When I say “I wish you were here”
What I mean is
I wish I was wherever you are smiling.
It kills me you know,
Thinking of all the people who pass you in the supermarket
Or brush your shoulder on the street.
Do they know how lucky they are
To hear your laugh?
And here I am,
Some six hundred miles away
Wishing I could tell you every day
That I’m afraid of everyone but you.
A rainy spring had blossomed into a humid summer. All week the air clung like a blanket charged with static, prickling the skin.
At the sound of opening windows Simon Clayton glanced up from the anatomy book balancing on his knee.
“So? Shall we get a reprieve from this retched heat?” he asked.
“It appears a north-north-western breeze has given us her company” Archie replied with a grin, opening the last window and crossing to sit beside Clayton at the counter.
“Shall we take that as a good omen then?”
Archie shrugged. “I’ve got the dorm to myself till fall semester. That’s all the good luck I need.”
“You can still ask for a transfer. I’m sure if you explained to Keane-“
“No” Archie cut him off with a shake of his head. “You know how Jack is. Even if I did manage to get a transfer he’d find a way to make life more of a Hell than it is now.”
Clayton gave a tight nod. “Well, you’re welcome in my room should things ever get too” he cleared his throat “uh, too out of hand. I’m sure my new roommate won’t mind your company. And I certainly don’t.”
Archie gave a grateful smile. “So this new roommate of yours, what’s his name again?”
Archie gave a laugh. “Rather unfortunate for him. What’s his major then? Pre-med?”
Clayton shook his head. “No, afraid I’m still the lone pre-med student on the floor. He’s arithmetic perhaps? Something with numbers.”
“Good, maybe he can help me through Calculus. God knows why a theater major needs math credits.”
“So you can add up all the money you’re making as a waiter of course” Clayton teased.
“Now you sound like father” Archie groaned.
Gender is a confusing thing and I never know if I should identify myself as gender queer or trans* or what because like I’m super fem a lot of the time. But then there are other times where I really only feel comfortable in men’s clothing. And I almost always refer to myself in gender neutral or masculine pronouns because feminine pronouns don’t feel comfortable to me even though I’m biologically female.
I take enough pills
To be a drug store,
Wear enough fake smiles
To be a drug store magazine.
When I first met you
I knew what I was,
Not always comfortable with the pronoun she;
Shorter than 5’3;
Handing out smiles readily
To anyone passing on the street)
But not who.
My therapist said
For each environment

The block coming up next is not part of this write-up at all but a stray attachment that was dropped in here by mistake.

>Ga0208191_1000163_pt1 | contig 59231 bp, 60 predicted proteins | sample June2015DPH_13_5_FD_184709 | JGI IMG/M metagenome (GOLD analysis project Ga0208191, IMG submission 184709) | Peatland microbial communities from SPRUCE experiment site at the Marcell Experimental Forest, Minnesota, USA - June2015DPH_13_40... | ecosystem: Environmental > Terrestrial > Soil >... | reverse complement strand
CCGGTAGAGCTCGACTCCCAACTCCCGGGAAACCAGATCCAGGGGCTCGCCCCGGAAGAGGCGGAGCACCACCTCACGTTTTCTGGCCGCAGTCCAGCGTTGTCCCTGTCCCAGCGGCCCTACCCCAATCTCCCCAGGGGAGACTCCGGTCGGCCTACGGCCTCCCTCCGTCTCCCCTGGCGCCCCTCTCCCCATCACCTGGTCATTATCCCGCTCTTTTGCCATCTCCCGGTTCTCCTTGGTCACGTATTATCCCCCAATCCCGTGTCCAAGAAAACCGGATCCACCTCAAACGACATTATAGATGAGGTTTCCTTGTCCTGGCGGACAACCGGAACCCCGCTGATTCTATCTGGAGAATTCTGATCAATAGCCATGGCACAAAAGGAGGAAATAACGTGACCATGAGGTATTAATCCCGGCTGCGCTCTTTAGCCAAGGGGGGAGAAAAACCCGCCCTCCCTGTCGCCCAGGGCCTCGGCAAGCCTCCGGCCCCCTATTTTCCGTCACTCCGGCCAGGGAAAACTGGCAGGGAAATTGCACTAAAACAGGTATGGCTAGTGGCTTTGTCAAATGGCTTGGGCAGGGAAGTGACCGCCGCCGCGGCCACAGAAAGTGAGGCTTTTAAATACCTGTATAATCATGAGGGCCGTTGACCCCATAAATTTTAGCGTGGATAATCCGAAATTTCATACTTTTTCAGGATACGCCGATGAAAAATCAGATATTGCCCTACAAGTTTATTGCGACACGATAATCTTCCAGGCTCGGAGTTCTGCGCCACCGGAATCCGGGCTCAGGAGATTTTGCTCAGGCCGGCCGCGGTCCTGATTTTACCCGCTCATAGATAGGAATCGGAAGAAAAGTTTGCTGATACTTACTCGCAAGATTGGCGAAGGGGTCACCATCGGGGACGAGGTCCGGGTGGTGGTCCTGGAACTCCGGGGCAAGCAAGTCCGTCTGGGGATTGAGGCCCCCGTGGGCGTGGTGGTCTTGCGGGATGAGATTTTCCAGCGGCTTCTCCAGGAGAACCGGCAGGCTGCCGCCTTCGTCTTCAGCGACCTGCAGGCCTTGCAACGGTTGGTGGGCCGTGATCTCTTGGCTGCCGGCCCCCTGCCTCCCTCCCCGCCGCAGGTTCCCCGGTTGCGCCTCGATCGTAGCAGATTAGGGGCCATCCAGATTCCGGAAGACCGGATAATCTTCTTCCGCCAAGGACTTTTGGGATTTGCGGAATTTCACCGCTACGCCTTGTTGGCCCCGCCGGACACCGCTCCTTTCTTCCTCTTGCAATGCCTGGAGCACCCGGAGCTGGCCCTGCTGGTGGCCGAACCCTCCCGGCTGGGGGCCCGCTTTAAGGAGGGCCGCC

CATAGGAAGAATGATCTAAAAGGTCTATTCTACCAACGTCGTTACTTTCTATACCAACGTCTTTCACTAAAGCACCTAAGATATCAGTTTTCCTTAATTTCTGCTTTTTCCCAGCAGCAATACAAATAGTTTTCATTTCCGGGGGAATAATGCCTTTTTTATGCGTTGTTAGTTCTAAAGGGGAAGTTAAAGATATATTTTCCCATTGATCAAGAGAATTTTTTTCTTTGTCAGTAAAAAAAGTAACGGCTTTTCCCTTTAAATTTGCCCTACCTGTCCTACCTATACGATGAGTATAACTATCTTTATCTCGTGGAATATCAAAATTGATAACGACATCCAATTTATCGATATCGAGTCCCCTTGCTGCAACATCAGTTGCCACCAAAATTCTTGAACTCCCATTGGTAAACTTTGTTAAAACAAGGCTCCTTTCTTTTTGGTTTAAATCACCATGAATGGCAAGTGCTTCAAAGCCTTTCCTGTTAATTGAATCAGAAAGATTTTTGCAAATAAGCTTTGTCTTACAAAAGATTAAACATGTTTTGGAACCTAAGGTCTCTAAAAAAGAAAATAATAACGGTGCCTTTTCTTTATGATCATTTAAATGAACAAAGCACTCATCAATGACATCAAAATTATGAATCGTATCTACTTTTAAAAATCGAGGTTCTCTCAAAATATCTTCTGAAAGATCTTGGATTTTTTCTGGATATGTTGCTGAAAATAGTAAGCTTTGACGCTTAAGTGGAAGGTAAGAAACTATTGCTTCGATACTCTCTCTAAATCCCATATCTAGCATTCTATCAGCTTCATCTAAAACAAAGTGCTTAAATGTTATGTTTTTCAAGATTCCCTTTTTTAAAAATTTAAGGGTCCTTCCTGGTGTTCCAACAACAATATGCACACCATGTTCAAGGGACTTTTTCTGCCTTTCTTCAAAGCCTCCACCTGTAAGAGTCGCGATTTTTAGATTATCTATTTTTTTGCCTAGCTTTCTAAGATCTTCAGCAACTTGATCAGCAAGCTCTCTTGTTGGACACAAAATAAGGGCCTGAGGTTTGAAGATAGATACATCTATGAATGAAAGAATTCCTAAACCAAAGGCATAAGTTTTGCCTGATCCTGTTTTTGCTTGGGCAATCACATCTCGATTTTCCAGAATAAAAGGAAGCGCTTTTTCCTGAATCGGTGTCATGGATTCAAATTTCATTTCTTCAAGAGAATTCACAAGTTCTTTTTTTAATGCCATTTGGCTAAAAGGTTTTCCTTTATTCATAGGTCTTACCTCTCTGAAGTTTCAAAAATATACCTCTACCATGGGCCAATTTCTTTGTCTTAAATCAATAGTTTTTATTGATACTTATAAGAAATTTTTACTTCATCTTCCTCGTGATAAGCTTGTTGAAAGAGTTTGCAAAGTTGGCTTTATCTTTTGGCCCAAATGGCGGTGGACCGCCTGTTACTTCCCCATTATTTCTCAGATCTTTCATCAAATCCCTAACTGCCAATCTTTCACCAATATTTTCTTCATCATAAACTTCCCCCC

I put on a new identity,
(A social chameleon
Adapting to who I was expected to be)
But I was left
With no personality.
So I sat myself down
And learned how to be me.
Learned to accept the flaws,
The parts I didn’t like to see,
Until my skin fit
Like a favorite pair of jeans.
And like a favorite pair of jeans
I showed myself off to you,
The person who taught me comfortable
Was more than a word.
I told you everything about me
Until the only secret between us
Was how completely I trusted you.
So please understand,
Tonight when you said “how can you
Still look me in the eye
After everything I know about you?”
Your bladeless words
Cut deeper than any knife.
I do not know how
I still look you in the eye.
I no longer know
How I look myself in the eye.
Her Grace Lady Emily (fairest sailor of the five oceans and seven seas, both in looks and manners, if you please) was captain of the good ship Courfeyrac x Eponine. But no one, not even her first lieutenant, called her by her full name. Everyone from the ship’s crew to the East India Trading company to ships flying the Jolly Roger called her “Cap’n Chicken” or sometimes just “Cap’n”. Or, if they were on a friendly basis, “Chicken”. Ironically, Cap’n Chicken wasn’t chicken. Quite the opposite, really. It was her enemies who were chicken. Legend had it, when an enemy ship saw the Courf x ‘Ponine coming they sailed away so fast you’d think their ship had wings. Course, that was only legend. But every legend was once a story. And every story dabbles in fact. And facts are where this story begins.
Captain’s Log: 25th of April
Running dangerous low on supplies. Making sail for Gibraltar.
Clouds on SE horizon appear ominous. Could mean foul weather.
“Cap’n Chicken, ma’am” puffed a small Midshipman, knocking on the open cabin door as he spoke, “there’s been a sail sighted.”
“Friend or foe?”
“Foe ma’am, certain sure. Their flying the ‘ole Jolly.”
“Beat to quarters. I shall be up presently, thank you ma’am” Chicken replied briskly. (It should be noted that every crew member, regardless of gender, preferred to be called ma’am. They’d all seen their captain in battle and knew a ma’am was just as good with blade and pistol as any sir, thank you very much. Besides, as crewman one eyed Billy pointed out, “if ma’am’s can be called sir’s then I’d like to be a sir called a ma’am” and nobody could question that logic.)
All children visit a dreamland which they cannot seem to remember in daylight. It slips from their minds like sand in an hourglass; no matter how many times they turn it over the details always slip away. But every once in a great while, if the second star to the right is shining especially bright and the dreamer has a heart of particular innocence, a few grains of dreamland will remain in the corners of the child’s waking mind (and everyone knows corners are the first places children look when searching for wonderful, but hidden things). Archie Kennedy was one of these children. He was three the first time he remembered visiting dreamland. Of course, one must assume his first visit was, in actuality, much earlier. The minds of small children are fanciful and do not often regard exact dates as worth remembering. Dates only become important when one becomes an adult. Before such time, days pass in the span of a nap and years fly with the butterflies during an afternoon at the park. But for the sake of simplicity, we will say Archie’s first visit was when he was three. From that night onwards whenever the bedtime candle was lit Archie visited dreamland, or as the native tribe called it, “Neverland”. He found the name rather fitting, for Neverland was a place both fantastical and real. It was where things that never happen happened.